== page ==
Corporate and government utilization[]

The decision to embrace social media technology is a risk-based decision, not a technology-based decision. It must be made based on a strong business case, supported at the appropriate level for each department or agency, considering its mission space, threats, technical capabilities, and potential benefits. The goal of the IT organization should not be to say “No” to social media websites and block them completely, but to say “Yes, following security guidance,” with effective and appropriate information assurance security and privacy controls.

The decision to authorize access to social media websites is a business decision, and comes from a risk management process made by the management team with inputs from all players, including the CIO, CISO, Office of General Counsel (OGC), privacy official and the mission owner.[2] The use of social media and the inherent cybersecurity concerns form a complex topic that introduces additional vulnerabilities, requiring updated sets of controls.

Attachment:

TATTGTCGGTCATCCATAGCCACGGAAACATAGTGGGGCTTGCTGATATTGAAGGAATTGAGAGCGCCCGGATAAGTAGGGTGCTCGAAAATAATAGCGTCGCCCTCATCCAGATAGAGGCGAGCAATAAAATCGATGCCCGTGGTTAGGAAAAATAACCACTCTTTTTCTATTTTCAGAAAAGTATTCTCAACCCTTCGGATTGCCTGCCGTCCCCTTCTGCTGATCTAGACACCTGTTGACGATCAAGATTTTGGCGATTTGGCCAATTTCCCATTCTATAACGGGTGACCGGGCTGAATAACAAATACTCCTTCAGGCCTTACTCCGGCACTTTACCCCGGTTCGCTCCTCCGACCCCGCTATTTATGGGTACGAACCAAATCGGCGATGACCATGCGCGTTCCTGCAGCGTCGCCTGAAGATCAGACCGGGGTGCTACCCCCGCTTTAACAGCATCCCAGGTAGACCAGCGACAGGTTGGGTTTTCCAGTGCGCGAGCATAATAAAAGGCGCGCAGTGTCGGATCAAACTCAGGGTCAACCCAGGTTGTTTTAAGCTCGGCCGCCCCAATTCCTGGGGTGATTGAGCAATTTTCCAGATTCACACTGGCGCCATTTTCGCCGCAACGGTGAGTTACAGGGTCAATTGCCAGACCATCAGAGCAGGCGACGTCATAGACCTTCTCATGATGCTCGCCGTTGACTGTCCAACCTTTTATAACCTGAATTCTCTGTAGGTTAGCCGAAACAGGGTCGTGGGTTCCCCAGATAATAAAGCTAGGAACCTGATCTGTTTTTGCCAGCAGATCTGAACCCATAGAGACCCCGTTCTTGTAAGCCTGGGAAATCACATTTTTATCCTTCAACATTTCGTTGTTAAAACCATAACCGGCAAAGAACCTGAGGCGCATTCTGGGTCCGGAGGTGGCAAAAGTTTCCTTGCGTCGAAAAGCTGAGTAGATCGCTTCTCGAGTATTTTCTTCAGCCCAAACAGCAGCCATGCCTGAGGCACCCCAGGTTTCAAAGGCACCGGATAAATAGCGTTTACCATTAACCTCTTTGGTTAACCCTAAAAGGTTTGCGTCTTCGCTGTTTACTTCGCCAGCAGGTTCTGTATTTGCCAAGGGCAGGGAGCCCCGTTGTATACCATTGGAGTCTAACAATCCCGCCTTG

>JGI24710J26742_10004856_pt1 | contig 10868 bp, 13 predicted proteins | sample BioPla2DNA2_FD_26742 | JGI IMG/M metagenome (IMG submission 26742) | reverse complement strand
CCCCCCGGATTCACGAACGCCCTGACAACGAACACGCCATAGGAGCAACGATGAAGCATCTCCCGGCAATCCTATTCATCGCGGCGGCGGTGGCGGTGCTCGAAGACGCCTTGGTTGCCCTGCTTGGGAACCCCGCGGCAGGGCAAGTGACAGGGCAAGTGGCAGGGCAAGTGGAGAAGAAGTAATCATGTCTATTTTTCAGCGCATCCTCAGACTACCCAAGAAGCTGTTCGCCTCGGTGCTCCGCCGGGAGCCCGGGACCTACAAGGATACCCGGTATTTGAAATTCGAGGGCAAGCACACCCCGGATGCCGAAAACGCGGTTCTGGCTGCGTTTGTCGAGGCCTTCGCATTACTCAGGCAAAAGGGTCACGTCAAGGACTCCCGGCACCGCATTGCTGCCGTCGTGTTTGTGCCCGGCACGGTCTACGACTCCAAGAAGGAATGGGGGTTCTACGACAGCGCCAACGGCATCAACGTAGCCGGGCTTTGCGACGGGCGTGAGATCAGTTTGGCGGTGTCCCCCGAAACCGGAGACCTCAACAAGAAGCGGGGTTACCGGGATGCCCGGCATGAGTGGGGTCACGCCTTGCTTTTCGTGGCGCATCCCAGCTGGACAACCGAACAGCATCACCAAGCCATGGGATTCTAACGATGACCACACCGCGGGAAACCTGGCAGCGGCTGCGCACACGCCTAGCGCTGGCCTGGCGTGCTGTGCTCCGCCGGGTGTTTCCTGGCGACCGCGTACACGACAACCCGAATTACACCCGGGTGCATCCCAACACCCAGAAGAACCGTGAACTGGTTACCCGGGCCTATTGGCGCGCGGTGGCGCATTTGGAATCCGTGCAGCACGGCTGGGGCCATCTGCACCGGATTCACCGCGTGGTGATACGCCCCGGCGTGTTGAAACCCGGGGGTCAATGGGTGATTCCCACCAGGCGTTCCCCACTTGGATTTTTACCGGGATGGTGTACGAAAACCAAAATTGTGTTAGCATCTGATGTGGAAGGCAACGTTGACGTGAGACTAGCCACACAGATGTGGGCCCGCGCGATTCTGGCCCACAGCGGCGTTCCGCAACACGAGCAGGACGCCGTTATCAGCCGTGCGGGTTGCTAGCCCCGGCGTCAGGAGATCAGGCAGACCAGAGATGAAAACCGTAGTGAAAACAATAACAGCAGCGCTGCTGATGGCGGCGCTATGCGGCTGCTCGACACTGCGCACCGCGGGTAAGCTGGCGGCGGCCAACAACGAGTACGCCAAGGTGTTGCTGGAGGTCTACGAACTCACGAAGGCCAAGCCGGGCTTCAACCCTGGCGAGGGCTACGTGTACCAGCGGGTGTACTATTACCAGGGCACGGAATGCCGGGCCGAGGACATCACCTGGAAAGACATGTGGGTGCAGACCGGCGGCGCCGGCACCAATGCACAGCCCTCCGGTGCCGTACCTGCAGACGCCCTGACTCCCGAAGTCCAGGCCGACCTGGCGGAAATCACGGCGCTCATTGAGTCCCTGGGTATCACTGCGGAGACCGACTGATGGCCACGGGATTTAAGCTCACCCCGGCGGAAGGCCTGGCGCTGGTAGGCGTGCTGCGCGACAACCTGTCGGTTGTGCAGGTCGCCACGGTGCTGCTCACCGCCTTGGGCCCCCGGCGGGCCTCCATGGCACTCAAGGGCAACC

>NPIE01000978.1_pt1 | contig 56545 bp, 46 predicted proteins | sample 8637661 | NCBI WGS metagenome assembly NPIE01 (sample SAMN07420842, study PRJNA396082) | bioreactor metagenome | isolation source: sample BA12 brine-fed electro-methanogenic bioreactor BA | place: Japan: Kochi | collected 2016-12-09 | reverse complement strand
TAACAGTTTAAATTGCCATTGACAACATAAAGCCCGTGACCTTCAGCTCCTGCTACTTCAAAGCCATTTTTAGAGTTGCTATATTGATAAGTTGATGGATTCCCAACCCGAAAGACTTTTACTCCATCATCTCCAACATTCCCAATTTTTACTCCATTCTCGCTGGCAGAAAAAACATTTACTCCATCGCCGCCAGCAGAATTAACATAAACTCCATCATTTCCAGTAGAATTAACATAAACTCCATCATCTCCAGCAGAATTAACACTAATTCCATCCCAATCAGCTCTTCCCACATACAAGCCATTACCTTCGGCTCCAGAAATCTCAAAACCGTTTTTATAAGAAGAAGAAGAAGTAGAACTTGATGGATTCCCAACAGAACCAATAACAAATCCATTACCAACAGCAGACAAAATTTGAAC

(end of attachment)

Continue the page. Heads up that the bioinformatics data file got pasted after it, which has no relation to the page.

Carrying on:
U.S. federal government[]

On January 21, 2009, President Barack Obama signed a Memorandum on Transparency and Open Government.[3] The Federal Government has responded with several initiatives which utilize collaborative social media technologies to engage with the public. The Federal CIO, Vivek Kundra, has stated Web 2.0 technologies are essential to "tap into the vast amounts of knowledge . . . in communities across the country."[4] Mr. Kundra has also developed a five-point plan to enable the administration's agenda: (1) open and transparent government; (2) lowering the cost of government; (3) cybersecurity; (4) participatory democracy; and (5) innovation.[5]